A 3L’s Advice: To Succeed at HLS, March to the Beat of Your Own Drum

BY ALBERT WU

I got off the waitlist for Harvard Law School on July 4th weekend. I remember the day vividly: my roommate at Penn Law had just forwarded me the lease to sign for our apartment in Philadelphia. For seven months, I had been laying plans to live in the City of Brotherly Love, taking classes at Wharton or maybe pursuing a J.D./M.B.A. Looking back on it now, I am fairly certain I was one of the last students to be admitted into Harvard Law’s class of 2011.

The countless letters I sent to Toby Stock, the Dean of Admissions at the time, over the span of those seven months probably helped. I sent those letters because I was confident Harvard Law was the one place that would open up limitless opportunities and challenge me to compete against the best and the brightest. My scores were right on the cusp, though, so when I went to bed the night after I got the phone call from Toby saying I had been accepted to HLS, I got down on my knees and prayed for the first time in my life.

By mid-September, I was miserable. The passion that motivated those letters and that made me want to be a part of Harvard Law above all else was being snuffed out. Getting an LP when grades were released in February further woke me up that I was doing something wrong, especially because I received it in the course for which I studied the most after begrudgingly attending every class, despite my instincts otherwise. “So really,” I dared to ask, “what is there to lose if I do things differently next year?”

As a 2L, I began to focus on things outside of school, such as my friends and my health, to balance with the habits I had previously thought were necessary for me to be a “successful” Harvard Law School student. It worked. I ended up getting H’s and even a Dean’s Scholar, I joined Student Government and was able to make some minor but important changes, and, most importantly, I began building the foundations for lifelong friendships.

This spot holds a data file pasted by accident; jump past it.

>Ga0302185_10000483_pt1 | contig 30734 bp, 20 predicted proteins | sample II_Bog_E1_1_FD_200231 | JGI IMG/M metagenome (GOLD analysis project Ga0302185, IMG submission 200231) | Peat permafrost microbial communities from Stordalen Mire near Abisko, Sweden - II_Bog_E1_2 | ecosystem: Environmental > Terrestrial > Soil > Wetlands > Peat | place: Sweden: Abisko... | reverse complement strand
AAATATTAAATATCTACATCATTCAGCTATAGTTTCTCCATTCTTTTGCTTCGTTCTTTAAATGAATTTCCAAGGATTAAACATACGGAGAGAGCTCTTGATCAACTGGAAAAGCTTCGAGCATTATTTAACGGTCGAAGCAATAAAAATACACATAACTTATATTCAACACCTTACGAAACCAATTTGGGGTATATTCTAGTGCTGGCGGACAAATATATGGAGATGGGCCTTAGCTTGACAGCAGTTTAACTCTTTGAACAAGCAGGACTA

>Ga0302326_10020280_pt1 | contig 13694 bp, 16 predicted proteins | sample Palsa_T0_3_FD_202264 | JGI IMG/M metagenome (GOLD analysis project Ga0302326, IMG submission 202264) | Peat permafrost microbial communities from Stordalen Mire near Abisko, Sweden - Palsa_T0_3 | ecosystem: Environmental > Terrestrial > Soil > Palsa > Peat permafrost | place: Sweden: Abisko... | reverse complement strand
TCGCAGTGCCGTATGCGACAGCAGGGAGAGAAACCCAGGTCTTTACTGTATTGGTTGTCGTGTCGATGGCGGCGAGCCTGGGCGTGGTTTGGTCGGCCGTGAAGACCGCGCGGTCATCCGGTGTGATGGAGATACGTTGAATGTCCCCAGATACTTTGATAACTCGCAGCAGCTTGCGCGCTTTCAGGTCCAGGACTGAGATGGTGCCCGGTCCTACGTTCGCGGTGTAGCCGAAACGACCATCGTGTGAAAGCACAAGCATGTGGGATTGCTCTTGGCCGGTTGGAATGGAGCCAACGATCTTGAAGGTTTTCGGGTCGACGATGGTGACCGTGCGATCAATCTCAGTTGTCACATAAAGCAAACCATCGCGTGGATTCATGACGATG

I was actually a little worried before I decided to change my approach to being a law student. In hindsight, my fears were unfounded. I had struggled with the insecurity of thinking I didn’t have what it took to “succeed” at law school, but realized that I didn’t need to shed my identity because of what I thought was success or how others were succeeding. My success at Harvard Law School was part and parcel with retaining my identity.

A professor of mine here at law school once told me that in order to have direction in life, it is not only necessary to know just who you are, but who you are not. Many students here will find and meet their callings by becoming partners, judges, and academics. They will go on to represent our school in extraordinary ways, but that’s not who I am. My vision of success has, and always will be, working across communities to give people faith in their leaders and their government.

My passion shouldn’t have to be put on hold only to be rekindled three years down the line. I need to define my success instead of accepting a definition forced on me by others during my moments of insecurity. I give credit to my friends, for giving me respite from the echo-chamber of anxiety, and I need to remember that Walden Pond is also not too far away. Someone marched to his own beat there. Perhaps I can figure out how to do that here.

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